September 30, 2018
Scripture: Job 30
I. You lament that God’s good order has been turned upside down.
A. God’s good order for the world and for life is found in Galatians 6:7; “Do not be deceived: God is not mocked, for whatever one sows, that will he also reap.” You reap what you sow. That’s the way life should be. Job, who used to be respected by everybody, was now being mocked in his suffering. And he was being mocked by the lowest rung of society (vs. 1). These young men mocking Job were useless (vs. 8). Yet they made fun of Job in his trials. Can you see why the respectable Job would have felt like the whole world had been turned upside down?
B. What do these young men do to Job? Verse 9 says Job has become their song. They taunt him with a mocking song. Verse 10 says they spit at Job. Verse 12 says that they cast up against Job their ways of destruction. They try to destroy Job. And all their efforts to harm Job strips away from Job his honor (vs. 15). At one level, it is the responsibility of these low-life young men for bringing this pain into Job’s life. But in vs. 11 we see who is really responsible. God. Job is experiencing the judgment of God as an innocent man. Can you see why Job laments?
II. You lament that there is no answer to your prayer.
A. The innocent man Job has prayed for an end to his suffering, and he has prayed for God to show him an answer to why he is suffering. Verse 20 says, “I cry to you for help and you do not answer me; I stand, and you only look at me.” Job prays, and the response is silence. How does Job feel about that lack of response from God to his prayer? Verse 21 says, “You have turned cruel to me; with the might of your hand you persecute me.” Now, we know and Job knows, that God is not cruel. We know that God is good, loving and just in all He does. But when you are suffering and God is not answering your prayer, does it feel like God is cruel? Honestly, yes.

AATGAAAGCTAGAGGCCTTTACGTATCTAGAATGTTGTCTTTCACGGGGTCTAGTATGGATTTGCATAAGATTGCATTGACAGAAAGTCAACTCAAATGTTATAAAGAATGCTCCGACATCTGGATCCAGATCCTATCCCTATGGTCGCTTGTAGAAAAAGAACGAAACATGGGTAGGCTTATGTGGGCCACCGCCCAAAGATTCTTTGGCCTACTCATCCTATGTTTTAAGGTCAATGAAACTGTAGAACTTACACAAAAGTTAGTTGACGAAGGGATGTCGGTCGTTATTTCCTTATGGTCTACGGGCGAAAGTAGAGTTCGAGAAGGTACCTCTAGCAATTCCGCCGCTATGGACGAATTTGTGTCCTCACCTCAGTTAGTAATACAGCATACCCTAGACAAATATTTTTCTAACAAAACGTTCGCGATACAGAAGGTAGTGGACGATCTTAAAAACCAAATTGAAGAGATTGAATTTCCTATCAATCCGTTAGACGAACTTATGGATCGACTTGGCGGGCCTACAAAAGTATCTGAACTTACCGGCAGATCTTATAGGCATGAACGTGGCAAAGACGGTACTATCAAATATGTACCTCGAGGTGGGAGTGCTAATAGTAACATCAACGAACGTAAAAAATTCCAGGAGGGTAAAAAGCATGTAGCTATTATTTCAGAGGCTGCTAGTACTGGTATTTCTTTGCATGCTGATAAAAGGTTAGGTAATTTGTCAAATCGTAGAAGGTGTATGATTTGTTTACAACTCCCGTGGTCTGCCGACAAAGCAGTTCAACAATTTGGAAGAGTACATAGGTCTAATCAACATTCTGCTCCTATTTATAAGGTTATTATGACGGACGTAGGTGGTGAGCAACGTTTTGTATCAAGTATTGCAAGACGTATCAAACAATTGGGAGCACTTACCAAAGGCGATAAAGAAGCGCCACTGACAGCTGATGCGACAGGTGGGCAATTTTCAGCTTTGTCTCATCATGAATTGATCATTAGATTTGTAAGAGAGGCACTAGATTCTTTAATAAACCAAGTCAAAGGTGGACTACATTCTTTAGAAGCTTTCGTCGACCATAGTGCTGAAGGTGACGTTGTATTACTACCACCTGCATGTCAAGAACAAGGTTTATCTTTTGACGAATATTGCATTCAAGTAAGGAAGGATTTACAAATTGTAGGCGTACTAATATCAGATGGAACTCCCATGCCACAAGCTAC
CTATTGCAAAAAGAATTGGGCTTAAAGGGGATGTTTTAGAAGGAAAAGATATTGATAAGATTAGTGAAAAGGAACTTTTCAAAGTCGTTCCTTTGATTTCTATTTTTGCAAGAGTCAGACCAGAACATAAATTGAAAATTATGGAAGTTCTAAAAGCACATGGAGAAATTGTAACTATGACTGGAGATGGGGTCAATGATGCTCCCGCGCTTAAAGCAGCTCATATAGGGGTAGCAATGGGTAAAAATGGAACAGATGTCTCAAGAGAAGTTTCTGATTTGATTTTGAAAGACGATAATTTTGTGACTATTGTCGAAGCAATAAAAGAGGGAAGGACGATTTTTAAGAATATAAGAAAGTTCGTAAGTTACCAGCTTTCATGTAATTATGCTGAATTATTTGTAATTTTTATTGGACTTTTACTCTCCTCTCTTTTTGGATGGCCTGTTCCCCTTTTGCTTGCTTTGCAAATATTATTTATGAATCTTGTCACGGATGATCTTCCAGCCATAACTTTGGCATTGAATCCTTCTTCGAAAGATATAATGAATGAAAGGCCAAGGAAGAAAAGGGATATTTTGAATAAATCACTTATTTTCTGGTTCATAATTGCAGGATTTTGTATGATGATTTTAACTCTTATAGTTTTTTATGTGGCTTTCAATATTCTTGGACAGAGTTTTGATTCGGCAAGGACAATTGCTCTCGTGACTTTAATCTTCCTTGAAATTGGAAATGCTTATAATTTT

B. Even Jesus had his prayers go unanswered. Do you remember what Jesus prayed on the night before He died? He prayed, “Father, if possible, take this cup – the cup of my death on the cross – away from me.” But what was God’s answer to Jesus’ prayer? No. No, you must go to the cross. Was God being cruel in not answering His Son’s prayers? Actually, God was being love. The cross was the only way that we could be forgiven for our sin.
III. You lament that there is no justice in your sufferings.
A. Job was a blameless man. What is Job doing now in his suffering (vs. 24)? “Yet does not one in a heap of ruins stretch out his hand, and in his disaster cry for help?” Job is in great need. So, he stretches out his hand to God like a beggar, begging for help. Now, if you reap what you sow, Job should have gotten help at this time. In verse 25 Job says, “Did not I weep for him whose day was hard? Was not my soul grieved for the needy?” But what actually happened to Job? Verse 26 says, “But when I hoped for good, evil came, and when I waited for light, darkness came.” Sometimes we need to sing the laments in the Psalms according to Ephesians 5:18-19: “But be filled with the Spirit, addressing one another in psalms and hymns and spiritual songs, singing and making melody to the Lord with your heart.”
Trust that when we sing a lament, God hears us. And in His time, He will do right by us.
The book of Job
Commentaries on Job by Francis Andersen & Christopher Ash